Science is hydra-headed. The answer to one question raises others. If
Symmetrical Impermanence solves some problems, it gives rise to many
more. Two of them are: What is an elementary component of the material
universe? How does its extinction affect the nucleus of an atom?
I can only suggest tentative answers to these questions and should like
to draw attention to their difficulty and their significance.
I have taken care throughout this book to avoid the impression that
an elementary component of the material universe is necessarily any of
the elementary particles with which nuclear physics has made us familiar.
It is partly for this reason that I chose this non-committal, if cumbersome,
name. The constituents of matter that, according to Symmetrical Impermanence, originate and become extinct may, for all that can so far be proved
to the contrary, be found among the protons, electrons, neutrons, and other
charged or uncharged particles that have so far been studied. They may,
of course, be smaller. Nothing has so far been said to refute the hypothesis,
if anyone cares to form it, that they are sub-particles and that the familiar
particles are structures produced by a process of synthesis. But it is implicit in Symmetrical Impermanence that the elementary components are
A few other considerations deserve brief mention.
Origins and extinctions should be expected to leave the average ratio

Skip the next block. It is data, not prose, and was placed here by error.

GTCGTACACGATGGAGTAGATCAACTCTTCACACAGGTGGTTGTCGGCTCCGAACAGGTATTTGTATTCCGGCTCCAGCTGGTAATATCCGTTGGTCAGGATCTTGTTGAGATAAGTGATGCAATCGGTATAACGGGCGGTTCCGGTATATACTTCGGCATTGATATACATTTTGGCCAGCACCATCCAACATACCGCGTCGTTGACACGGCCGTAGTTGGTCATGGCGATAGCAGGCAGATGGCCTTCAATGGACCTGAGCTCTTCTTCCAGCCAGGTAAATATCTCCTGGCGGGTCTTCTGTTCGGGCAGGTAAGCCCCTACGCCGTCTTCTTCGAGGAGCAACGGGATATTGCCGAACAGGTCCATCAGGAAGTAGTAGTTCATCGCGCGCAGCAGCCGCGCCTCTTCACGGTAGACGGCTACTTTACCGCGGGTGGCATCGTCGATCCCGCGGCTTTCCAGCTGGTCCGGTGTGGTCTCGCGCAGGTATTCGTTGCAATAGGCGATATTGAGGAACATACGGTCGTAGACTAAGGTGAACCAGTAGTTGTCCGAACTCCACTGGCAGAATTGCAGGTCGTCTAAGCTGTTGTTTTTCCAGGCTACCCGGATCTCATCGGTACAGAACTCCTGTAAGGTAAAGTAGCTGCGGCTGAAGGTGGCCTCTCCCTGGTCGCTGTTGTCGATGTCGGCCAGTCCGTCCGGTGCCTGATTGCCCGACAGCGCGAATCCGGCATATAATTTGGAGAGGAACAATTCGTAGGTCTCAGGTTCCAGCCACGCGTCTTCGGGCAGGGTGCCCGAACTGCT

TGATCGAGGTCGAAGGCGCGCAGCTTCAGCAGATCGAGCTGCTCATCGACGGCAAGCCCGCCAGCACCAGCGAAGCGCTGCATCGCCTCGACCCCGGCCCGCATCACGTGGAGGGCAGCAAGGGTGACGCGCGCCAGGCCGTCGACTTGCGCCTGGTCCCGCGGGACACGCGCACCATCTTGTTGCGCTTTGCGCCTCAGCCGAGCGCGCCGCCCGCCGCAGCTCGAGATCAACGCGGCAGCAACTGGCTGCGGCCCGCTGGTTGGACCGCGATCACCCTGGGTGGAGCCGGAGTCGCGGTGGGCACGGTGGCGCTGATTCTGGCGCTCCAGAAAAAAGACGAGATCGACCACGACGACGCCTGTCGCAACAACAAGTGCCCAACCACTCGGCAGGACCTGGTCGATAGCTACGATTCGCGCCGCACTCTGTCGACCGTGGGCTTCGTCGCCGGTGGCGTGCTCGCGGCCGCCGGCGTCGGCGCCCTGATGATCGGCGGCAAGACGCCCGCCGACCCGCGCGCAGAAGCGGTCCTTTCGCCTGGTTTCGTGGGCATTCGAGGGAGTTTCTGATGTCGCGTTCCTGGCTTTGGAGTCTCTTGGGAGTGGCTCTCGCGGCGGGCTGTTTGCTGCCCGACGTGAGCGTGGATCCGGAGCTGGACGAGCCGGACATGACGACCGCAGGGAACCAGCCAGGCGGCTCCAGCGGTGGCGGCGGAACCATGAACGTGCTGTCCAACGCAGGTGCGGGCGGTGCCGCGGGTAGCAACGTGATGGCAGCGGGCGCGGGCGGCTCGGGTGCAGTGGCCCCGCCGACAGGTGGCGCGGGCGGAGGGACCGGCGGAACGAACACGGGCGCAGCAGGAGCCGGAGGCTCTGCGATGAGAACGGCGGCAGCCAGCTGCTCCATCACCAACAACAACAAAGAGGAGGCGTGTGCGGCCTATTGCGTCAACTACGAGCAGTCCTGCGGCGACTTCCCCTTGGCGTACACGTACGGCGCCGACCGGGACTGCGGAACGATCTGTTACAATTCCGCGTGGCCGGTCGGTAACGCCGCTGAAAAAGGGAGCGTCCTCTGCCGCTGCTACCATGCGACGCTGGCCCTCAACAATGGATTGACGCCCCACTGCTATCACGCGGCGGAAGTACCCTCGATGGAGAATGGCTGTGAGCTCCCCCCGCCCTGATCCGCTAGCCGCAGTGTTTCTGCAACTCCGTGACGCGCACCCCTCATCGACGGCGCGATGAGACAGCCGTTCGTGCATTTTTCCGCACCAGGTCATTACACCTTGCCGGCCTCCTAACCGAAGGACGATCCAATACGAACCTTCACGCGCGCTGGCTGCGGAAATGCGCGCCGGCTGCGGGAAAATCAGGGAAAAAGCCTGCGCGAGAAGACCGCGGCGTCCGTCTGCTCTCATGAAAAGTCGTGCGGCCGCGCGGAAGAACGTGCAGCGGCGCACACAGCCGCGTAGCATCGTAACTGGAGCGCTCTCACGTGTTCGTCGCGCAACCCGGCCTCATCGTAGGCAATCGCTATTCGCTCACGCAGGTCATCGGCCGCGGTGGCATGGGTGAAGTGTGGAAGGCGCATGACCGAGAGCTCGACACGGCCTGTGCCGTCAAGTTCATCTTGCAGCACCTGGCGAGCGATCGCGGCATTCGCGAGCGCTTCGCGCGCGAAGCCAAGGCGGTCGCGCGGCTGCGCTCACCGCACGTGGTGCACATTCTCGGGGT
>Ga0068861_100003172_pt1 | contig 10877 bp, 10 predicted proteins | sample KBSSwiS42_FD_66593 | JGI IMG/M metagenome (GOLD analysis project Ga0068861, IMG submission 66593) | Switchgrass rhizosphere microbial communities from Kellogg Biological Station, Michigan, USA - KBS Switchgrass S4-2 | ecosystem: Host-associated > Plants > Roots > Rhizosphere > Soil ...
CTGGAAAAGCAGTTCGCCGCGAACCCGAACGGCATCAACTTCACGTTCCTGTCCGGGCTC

of mass to charge for the whole universe unaltered, for if they did not this
ratio would change with time. This suggests that whatever originates and
becomes extinct as a unit is neither mass nor exclusively charge, but either
a combination of both or something common to both.
Some objections to identifying those constituents of matter that I
have called elementary components with protons, neutrons or electrons
only have been mentioned in Chapter 3, Section 4. Mr Wilson, of the
Research Laboratories of the Central Electricity Generating Board, and
Dr Sciama, of Cambridge, have drawn my attention to another objection
to doing this. It leads to the second question, how does the extinction of
an elementary component affect the nucleus of an atom?
If an elementary component were a neutron or any charged particle
and became extinct in the complex nucleus of a radio-active substance, the
balance of forces in the nucleus would be upset. The consequence would be
the emission of other particles and of radiation, while what was left of
the nucleus would become that of a different chemical element. There
would, in short, be characteristic radio-activity. There would also be a
residue of the chemical substance into which the disintegrating atoms were
If the extinction of elementary components were the only cause of such
radio-activity, the half-life of the substance would equal the half-life of
matter. If there were additional causes, the half-life of the substance would
be shorter. But it could never be longer than the half-life of matter.
Now good reasons have been found in preceding appendices for